I recently read “The engaged student vs. the compliant student” by @justintarte which got me thinking. Why is it always one or the other? Why is it compliance vs. curiosity or grades vs. no grades or engaged vs. disengaged or student choice vs. dictation or fixed vs. growth mindset as if pedagogy in education is so black and white because, really, It’s not.
No one can dictate what is best for them better than you. Maybe some groups need compliance. Maybe some groups thrive on choice. I don’t think there is a “one size fits all” model. While some students fear grades, many are driven by them.
I know, I sound like a hypocrite.
But really, I’d be naive to think every student in my class is engaged 100% of the time. I do my very best to ensure it, but let’s be honest.
I wonder if we place these buzzwords & categories to push thinking. Do we use such extreme scenarios and terms that are so ludicrous just to make a point? That can be very overwhelming to new -and experienced- teachers. On the contrary, if I mention “makerspace” or “Genius Hour” you know what I am talking about. Buzzwords can describe pedagogical thought and practice in 140 characters. They can also be incredibly overwhelming. Many teachers think SAMR is a ladder. It wasn’t intended to be. Substitution is perfectly acceptable in many scenarios. Just ask @.
But I must confess….I am guilty of using buzzwords.
…But that’s OK.
I use them to describe scenarios. I use them to make extreme points to push thinking. I want to be challenged. I want to challenge others. We all have a next step. They key is to keep an open mind and be a professional.
I also encourage you to read “My concerns with Growth Mindset” by @. She pushed my thinking just this week as we were discussing Growth vs. Fixed mindset. Sometimes a fixed mindset is the only option. Think equity and equality. I must admit, I was heavy on the Growth side.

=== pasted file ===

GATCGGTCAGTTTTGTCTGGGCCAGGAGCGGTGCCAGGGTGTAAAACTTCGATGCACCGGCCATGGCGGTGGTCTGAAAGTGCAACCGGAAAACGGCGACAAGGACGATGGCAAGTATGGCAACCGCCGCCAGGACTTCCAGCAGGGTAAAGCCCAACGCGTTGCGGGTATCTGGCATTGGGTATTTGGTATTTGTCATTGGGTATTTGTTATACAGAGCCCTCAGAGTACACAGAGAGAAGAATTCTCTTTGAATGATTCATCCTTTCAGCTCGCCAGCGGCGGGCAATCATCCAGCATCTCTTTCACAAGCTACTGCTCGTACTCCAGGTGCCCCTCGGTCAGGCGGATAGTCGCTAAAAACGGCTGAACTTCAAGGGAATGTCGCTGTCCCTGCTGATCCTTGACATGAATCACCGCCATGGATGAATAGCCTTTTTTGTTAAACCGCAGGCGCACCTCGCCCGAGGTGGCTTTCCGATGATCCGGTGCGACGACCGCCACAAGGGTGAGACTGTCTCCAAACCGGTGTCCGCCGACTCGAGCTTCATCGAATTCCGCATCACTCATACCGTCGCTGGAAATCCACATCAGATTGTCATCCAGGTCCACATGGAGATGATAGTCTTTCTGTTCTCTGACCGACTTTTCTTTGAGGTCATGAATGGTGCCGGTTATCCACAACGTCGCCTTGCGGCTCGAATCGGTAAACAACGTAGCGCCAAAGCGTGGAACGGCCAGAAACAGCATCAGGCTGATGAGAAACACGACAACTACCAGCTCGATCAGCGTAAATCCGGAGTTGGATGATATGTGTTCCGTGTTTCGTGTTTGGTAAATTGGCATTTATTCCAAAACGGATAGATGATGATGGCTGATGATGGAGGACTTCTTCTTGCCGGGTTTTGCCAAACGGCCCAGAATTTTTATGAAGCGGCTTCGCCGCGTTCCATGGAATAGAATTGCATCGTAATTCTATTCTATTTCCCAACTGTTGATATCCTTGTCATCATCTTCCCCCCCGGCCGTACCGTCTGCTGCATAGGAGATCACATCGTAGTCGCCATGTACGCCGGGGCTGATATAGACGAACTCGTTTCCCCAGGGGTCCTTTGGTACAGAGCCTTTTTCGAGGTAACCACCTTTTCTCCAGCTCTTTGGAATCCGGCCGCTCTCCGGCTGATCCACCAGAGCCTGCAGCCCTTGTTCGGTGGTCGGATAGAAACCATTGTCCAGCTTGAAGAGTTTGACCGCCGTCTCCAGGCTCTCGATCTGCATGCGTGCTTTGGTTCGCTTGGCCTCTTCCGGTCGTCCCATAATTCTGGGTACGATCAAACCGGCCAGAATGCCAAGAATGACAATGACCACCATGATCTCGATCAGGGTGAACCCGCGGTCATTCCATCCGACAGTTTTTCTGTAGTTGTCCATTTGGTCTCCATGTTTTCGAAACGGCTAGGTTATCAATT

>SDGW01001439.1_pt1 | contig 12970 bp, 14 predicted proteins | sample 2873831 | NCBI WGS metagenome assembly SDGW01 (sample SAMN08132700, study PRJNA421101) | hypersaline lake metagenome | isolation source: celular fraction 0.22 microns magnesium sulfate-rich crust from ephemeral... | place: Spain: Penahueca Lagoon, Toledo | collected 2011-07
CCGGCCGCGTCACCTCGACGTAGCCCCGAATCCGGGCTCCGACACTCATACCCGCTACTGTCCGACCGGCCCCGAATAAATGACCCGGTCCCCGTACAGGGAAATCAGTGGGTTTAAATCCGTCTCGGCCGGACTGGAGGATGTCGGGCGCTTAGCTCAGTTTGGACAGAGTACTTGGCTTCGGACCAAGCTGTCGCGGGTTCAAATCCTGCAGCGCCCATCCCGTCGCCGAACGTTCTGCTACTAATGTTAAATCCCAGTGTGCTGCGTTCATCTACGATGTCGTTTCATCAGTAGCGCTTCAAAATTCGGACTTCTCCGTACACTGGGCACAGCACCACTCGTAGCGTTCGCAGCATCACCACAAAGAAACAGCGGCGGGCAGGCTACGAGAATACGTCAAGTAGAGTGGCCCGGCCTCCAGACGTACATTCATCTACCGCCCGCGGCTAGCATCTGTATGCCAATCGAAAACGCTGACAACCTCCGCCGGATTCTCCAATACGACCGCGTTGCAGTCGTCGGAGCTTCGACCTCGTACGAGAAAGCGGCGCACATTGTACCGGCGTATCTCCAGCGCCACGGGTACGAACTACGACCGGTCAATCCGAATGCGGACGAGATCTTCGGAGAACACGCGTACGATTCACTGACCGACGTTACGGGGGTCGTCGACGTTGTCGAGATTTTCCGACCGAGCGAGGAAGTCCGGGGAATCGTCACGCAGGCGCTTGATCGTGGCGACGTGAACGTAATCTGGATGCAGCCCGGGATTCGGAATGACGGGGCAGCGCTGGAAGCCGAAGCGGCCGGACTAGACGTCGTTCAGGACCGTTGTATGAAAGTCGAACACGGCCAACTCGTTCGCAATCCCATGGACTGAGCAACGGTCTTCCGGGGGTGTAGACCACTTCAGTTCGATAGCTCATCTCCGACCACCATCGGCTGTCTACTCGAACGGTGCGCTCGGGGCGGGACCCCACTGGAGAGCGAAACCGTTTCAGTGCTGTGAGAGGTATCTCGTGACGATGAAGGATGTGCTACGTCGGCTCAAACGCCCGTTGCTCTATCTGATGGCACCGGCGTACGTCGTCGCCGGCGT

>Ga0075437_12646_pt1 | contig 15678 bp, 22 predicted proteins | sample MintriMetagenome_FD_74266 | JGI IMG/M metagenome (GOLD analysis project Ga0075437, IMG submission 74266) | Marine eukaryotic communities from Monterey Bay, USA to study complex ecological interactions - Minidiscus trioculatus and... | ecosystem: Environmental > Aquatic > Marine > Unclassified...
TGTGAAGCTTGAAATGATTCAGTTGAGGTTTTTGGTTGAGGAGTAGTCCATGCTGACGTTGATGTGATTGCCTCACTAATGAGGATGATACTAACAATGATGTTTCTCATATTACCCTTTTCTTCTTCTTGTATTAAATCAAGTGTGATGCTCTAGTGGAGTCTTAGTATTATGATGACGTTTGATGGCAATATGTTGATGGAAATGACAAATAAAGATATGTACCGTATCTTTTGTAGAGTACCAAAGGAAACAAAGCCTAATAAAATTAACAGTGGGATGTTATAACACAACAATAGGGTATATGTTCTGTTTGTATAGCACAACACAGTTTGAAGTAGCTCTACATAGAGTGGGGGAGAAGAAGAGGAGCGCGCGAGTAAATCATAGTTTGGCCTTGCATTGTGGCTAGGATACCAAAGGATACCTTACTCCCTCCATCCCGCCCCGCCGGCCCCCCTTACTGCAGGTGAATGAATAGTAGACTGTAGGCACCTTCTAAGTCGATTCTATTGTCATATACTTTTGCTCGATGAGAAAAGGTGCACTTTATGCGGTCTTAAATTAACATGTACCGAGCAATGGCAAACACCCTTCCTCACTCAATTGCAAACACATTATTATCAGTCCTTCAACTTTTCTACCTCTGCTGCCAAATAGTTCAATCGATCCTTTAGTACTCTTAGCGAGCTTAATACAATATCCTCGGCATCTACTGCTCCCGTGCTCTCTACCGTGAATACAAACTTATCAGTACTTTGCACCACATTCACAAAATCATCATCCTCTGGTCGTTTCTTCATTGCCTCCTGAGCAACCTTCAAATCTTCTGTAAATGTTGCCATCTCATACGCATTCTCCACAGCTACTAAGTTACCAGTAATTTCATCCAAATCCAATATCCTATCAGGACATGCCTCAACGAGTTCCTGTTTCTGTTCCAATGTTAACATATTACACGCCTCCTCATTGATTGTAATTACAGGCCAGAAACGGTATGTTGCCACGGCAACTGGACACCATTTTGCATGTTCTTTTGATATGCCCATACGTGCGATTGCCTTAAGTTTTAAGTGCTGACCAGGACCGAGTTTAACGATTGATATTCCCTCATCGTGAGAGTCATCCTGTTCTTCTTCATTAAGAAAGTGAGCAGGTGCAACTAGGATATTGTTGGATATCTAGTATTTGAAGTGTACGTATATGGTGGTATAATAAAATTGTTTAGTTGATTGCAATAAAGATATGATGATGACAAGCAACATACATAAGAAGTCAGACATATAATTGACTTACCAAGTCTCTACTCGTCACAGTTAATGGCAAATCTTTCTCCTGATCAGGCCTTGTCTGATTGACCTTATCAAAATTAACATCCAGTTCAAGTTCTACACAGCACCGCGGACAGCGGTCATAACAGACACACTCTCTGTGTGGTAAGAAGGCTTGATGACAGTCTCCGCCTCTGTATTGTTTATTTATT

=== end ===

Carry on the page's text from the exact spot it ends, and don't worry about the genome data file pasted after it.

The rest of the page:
— Alice Keeler (@alicekeeler) June 10, 2015
I suppose I should make more reference to the title of this post. Here I go again with my flip flop thinking.
I hate the word “compliance”. I also hate to use the word hate but it is inevitable when describing my gut feeling for compliance. My dog is compliant. (At least I want him to be 🙂 ). Similar thoughts on “training”.
I understand what is being suggested in Justin’s post. I believe he is trying to suggest that “traditional” classrooms of quiet desks and rows where everyone does the same task are not best practices by today’s standards in which we personalize learning and differentiate instruction. But curious & engaged students can be “compliant” too. Engaged students still follow rules and routines. After all, we need regulations for peoples’ safety.
Lastly, I encourage you to read “No Grades, No Problem” by @. Jonathan and I have become distant friends over the last few years in sharing similar “mindsets” (see what I did there? 🙂 ). In his post, he discusses the lack of report cards this year in Ontario being a non issue. And I have to agree. Why does a number dictate learning has happened, especially if the learning was personalized?
As we continue to push “21st century education” (boy, I am on fire today!), I firmly believe numerical grades are a crucial issue. Numerically, curiosity is difficult to measure. Creativity is difficult to measure. Collaboration is difficult to measure. Worksheets are simple to measure. Compliant rows of students working on spelling dictation is simple to measure. Facts and dates and regurgitation are simple to measure.
Lastly, in a giant sense of comical and hypocritical irony I am going to make reference to a previous post entitled “The Fixed Mindset of Student A and Student B” where I place all students into one of two categories. I know, right? However, my point was, and still is, generally speaking we have students who fear grades in some capacity and students who are driven by grades in some capacity. Neither of these students will take a risk because it is not safe. But we want to encourage risk taking in learning, don’t we?
To conclude, I want curious students too. I want students to inquire, be challenged, think critically and collaborate. It’s going to take some work to make this shift. We are ending hundreds of years of “best practices” and pedagogy is difficult to change.
I think we must change assessment first if we wish to accomplish anything else.
What do you think?